Cratered Flirt

Road to sky to moon
My double knotted shoes
My puffing breath
My narrow view
Of the super blue blood lunar eclipse moon

Nothing needs help from me
The road remains reliably horizontal
The sky dutifully accommodates clouds, stars and wishes
The moon endlessly phases, manipulates and inspires
Such a sneaky, dusty rock

The shifty thing
It drew me out
Laced me up
To watch the jumbo, color enhanced, star studded eclipse
Only to slowly and defiantly pull a cloudy blanket
Over the show
What a cratered flirt

Janus probably smiled
The last day of his month
Granting a vision of bright to cloudy
Over this suburban asphalt
Asphalt, a kind of transition
An abstract concrete
Aggregate to moon rock
Potholes to craters
Gutters to riverbeds
Manholes to volcanoes

Don’t we all run
In our own world
A private satellite
Hatted and mittened for
Transition and tide?

Just remember
A lunar eclipse is
The same moon
Teasing us all.


1 haiku/marathon training

Union University

Autumn marathon
Sunrise coaching breath and hills
Clock tower timer

1 Haiku/Qualm

Slithering neighbor
Neither of us had a qualm
On my morning run


Haiku/Someone Waits/Running

Slow three miles complete
Tennessee humidity
Someone waits for me

Saturdays Are…

Saturdays are for meditation.

Here are a few facts on the history of meditation:   Meditation is believed to have been practiced in India and China over 5000 years ago.  Meditation is a part of many religions, including Hinduism, Buddhism and Taoism.  The etymology of meditation comes from the Latin word meditatum, which means “to ponder.”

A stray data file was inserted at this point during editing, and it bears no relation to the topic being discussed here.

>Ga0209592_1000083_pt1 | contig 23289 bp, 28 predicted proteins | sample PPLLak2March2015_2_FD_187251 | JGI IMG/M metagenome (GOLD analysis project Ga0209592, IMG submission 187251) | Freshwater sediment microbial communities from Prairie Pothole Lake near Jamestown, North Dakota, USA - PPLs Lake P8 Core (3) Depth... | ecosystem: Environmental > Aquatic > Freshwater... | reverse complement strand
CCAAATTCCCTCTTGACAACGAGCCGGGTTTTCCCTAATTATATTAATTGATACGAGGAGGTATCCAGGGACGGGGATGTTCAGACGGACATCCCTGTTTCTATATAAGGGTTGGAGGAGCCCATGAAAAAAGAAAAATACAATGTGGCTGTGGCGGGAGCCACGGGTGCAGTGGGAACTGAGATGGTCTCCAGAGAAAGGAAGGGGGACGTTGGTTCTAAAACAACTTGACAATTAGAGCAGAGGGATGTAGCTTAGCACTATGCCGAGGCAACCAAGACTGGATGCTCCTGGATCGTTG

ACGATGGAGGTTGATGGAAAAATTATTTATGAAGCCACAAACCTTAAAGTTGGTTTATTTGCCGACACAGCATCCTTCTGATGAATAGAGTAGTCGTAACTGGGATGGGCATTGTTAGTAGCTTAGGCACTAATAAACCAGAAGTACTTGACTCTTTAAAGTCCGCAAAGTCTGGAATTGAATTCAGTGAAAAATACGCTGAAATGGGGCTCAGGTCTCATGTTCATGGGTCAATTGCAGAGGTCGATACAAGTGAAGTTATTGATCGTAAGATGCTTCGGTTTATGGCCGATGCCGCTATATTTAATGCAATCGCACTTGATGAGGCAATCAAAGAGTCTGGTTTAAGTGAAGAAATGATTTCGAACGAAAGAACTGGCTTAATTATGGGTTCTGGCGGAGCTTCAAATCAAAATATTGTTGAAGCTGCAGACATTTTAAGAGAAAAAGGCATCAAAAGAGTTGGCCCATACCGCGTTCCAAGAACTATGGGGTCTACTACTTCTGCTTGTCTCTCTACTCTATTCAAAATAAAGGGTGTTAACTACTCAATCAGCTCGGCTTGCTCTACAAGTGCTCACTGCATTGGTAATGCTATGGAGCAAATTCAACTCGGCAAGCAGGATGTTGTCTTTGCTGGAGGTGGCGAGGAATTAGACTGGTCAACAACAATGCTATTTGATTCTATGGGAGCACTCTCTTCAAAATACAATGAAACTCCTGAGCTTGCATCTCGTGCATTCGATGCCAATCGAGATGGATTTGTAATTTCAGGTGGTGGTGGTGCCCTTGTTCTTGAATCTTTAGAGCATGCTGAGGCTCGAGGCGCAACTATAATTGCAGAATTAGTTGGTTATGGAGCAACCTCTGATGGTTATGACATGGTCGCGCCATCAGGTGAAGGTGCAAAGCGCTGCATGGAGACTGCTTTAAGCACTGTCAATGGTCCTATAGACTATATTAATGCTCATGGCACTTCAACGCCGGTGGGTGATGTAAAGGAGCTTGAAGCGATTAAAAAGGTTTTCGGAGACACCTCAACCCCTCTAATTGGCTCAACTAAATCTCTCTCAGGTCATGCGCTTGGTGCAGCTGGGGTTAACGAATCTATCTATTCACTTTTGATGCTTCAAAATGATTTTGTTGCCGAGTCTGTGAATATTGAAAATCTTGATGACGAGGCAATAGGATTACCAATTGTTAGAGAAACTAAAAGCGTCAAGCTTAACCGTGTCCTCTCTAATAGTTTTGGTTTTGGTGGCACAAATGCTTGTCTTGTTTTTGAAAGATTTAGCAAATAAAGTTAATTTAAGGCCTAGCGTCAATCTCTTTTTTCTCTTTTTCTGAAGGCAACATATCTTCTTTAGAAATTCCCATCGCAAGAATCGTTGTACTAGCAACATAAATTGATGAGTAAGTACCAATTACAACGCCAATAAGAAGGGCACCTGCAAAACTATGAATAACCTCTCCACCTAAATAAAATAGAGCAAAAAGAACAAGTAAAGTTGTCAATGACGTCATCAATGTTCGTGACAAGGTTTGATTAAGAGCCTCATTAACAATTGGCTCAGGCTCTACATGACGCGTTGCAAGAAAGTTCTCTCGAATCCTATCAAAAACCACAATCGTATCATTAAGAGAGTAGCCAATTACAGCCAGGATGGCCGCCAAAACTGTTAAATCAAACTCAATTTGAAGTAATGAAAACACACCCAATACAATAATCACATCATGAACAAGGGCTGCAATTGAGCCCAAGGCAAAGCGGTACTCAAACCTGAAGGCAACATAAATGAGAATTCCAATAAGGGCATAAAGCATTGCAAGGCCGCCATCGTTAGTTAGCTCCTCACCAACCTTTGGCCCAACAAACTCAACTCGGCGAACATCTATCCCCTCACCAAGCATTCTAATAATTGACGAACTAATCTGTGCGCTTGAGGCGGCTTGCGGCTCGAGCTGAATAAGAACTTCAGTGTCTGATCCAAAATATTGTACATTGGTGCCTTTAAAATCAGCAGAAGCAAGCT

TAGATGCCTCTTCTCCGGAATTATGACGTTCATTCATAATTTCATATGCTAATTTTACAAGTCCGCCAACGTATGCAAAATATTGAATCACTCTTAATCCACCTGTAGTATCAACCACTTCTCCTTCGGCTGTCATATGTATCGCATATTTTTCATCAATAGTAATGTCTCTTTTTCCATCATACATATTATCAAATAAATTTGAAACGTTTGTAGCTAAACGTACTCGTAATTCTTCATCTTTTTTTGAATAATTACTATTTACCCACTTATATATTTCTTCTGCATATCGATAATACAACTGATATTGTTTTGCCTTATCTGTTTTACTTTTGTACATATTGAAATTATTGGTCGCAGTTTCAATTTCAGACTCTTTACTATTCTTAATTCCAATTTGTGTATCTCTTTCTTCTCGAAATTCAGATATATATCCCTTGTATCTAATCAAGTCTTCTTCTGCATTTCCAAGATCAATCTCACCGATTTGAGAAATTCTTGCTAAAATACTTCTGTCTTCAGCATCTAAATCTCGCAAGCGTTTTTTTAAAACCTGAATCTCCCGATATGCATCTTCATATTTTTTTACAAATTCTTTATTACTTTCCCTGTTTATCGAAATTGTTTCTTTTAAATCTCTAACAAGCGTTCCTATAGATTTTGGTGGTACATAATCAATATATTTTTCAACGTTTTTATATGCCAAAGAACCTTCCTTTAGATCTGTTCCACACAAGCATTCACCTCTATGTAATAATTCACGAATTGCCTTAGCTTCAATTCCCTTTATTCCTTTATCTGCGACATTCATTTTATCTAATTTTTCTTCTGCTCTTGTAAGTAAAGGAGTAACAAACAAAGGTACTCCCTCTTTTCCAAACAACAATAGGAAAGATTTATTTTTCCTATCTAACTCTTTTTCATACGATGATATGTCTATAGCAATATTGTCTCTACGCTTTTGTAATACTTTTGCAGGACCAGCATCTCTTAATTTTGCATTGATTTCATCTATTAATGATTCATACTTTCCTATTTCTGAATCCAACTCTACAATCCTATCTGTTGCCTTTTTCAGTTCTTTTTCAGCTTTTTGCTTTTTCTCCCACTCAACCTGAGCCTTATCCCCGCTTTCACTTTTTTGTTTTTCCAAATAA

Here are a few health benefits of practicing meditation:  Meditation lowers blood pressure by increasing the compound nitric oxide that helps open blood vessels.  Meditation changes gray matter in our brains that can help with learning, memory and perspective.  Meditation helps us remain focused and improve attention spans.

Just pick up your phone:  There are meditation apps galore.  If you have no experience with meditation at all, but are curious about beginning a meditation practice, you could try one of these apps.  They are free for the first few lessons and will give you a feel for what kind of meditation may be most comfortable for you.  Mindfulness, body scan, walking and lovingkindness are types of meditation you will find on these apps.  Here are 3 well-known meditation apps:  Headspace, Calm and 10% Happier.